A House subcommittee Wednesday will debate the impact of the Affordable Care Act on premiums. Some believe premiums have skyrocketed because of the health reform law. Health insurance experts say it's complicated.
“Have premiums gone up because the Affordable Care Act? Yes, of course,” said Kev Coleman, head of data and research at HealthPocket, a website that compares and ranks health insurance plans.
Coleman says that's partly because the ACA requires plans sold in the individual and small-group markets to cover 10 essential health benefits, from emergency room services to hospitalization to prescription drugs.
“If you're offering more benefits, it stands to reason there would be an increase in premiums,” Coleman said.
But that's only part of the story, as premiums would have gone up even if the ACA hadn't become law, experts say.
“The Obama administration promised to slow the rate of growth, which doesn't mean insurance premiums are going to go down,” said Caroline Pearson, vice president at Avalere Health, a healthcare market research organization. “Things like healthcare costs and inflation don't stop growing."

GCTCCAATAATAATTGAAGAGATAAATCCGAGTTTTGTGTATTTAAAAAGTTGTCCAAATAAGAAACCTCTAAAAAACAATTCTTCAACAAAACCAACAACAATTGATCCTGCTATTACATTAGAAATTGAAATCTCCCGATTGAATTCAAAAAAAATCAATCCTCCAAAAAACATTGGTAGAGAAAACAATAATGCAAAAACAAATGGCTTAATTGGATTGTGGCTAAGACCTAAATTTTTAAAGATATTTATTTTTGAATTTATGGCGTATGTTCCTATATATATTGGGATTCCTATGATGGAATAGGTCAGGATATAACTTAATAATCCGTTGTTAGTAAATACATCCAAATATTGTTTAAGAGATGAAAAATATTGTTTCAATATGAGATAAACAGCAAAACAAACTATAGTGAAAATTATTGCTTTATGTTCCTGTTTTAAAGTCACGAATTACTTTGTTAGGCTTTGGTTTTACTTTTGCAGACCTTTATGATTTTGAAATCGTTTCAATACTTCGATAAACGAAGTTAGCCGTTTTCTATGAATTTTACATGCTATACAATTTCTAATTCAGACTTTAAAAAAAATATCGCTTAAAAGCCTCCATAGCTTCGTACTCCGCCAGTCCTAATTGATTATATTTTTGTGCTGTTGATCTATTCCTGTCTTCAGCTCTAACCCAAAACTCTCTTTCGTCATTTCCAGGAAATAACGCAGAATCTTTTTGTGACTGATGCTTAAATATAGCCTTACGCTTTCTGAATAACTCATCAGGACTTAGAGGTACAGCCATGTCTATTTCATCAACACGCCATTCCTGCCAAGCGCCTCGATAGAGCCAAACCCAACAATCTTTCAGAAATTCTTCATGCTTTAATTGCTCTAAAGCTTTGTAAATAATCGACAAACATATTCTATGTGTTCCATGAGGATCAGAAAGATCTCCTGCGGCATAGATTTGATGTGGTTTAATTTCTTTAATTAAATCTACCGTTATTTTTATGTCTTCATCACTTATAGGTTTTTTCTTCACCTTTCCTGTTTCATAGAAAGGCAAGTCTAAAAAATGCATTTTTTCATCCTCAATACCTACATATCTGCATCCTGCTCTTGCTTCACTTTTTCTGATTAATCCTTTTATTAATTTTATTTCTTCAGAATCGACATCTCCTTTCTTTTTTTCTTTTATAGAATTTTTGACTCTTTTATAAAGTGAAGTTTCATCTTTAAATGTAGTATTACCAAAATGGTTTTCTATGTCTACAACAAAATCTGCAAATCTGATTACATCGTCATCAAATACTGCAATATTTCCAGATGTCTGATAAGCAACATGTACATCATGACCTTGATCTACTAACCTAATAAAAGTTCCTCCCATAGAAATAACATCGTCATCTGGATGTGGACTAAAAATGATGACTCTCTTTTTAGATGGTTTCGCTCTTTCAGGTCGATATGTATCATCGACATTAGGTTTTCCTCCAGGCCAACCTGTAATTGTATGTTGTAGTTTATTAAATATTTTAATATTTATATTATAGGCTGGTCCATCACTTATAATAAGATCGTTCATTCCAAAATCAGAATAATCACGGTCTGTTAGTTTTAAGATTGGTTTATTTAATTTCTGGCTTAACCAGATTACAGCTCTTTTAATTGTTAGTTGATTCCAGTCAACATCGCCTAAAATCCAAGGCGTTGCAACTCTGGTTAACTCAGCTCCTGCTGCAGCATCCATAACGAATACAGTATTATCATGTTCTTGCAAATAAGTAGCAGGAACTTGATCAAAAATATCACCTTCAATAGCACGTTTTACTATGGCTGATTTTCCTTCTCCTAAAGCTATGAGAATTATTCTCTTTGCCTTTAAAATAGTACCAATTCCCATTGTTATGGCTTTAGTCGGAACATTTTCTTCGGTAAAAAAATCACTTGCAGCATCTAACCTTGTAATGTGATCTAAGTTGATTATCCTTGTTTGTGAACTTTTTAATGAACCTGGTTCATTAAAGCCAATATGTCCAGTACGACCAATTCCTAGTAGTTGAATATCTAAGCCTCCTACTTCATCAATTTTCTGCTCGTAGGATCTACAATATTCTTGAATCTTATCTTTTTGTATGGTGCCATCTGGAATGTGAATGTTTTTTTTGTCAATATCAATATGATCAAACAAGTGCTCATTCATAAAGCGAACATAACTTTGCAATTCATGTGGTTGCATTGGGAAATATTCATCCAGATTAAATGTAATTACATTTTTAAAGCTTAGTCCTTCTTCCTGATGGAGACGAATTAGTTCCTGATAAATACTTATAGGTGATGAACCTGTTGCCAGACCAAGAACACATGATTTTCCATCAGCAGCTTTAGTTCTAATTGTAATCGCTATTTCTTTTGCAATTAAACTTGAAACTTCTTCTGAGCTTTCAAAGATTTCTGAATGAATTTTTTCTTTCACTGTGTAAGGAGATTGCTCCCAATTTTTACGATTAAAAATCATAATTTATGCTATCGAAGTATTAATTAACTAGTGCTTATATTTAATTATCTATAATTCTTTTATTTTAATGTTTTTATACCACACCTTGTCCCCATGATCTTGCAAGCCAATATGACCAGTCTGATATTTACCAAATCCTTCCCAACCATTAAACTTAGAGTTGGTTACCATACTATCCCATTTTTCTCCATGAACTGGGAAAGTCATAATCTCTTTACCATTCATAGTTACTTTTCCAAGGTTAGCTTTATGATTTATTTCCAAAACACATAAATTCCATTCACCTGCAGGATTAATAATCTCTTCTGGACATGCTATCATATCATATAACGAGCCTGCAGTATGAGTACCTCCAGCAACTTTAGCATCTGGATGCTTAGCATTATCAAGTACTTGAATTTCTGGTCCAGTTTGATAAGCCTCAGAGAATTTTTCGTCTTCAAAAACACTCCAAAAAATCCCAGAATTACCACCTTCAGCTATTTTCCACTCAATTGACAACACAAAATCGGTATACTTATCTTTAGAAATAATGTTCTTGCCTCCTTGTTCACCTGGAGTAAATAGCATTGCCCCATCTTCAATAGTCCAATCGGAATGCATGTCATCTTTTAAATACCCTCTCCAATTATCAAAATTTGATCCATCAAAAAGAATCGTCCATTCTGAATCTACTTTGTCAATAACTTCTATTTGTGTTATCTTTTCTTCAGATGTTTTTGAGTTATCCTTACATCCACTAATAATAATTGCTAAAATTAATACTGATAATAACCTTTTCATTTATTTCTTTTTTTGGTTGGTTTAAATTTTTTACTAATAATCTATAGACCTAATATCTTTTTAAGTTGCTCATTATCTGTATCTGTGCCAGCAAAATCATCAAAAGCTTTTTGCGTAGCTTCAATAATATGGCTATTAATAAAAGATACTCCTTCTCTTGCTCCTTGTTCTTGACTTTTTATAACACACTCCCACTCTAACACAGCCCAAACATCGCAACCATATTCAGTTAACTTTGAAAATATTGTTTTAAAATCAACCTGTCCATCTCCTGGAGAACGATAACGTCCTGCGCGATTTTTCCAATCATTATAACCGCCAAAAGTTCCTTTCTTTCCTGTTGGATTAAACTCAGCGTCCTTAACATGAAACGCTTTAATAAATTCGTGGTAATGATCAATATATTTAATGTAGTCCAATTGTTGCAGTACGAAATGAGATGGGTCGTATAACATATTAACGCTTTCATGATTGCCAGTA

Many GOP concerns are based on HHS data for state and federal exchanges. Plans are mandated to publicize rates if they intend to increase premiums 10% or more from the last enrollment period and also give justification for why they do so.
But it's critical to note that states have yet to approve these rate changes, and many insurers are not planning premium increases anywhere near this rate, Pearson said. Also worth noting is that it would take an act of Congress to give HHS the ability to prohibit these increases, something that likely won't happen as both lawmakers and the administration want states to decide what rates plans should offer.
“This Congressional hearing is nothing more than political theater and public shaming,” Pearson said.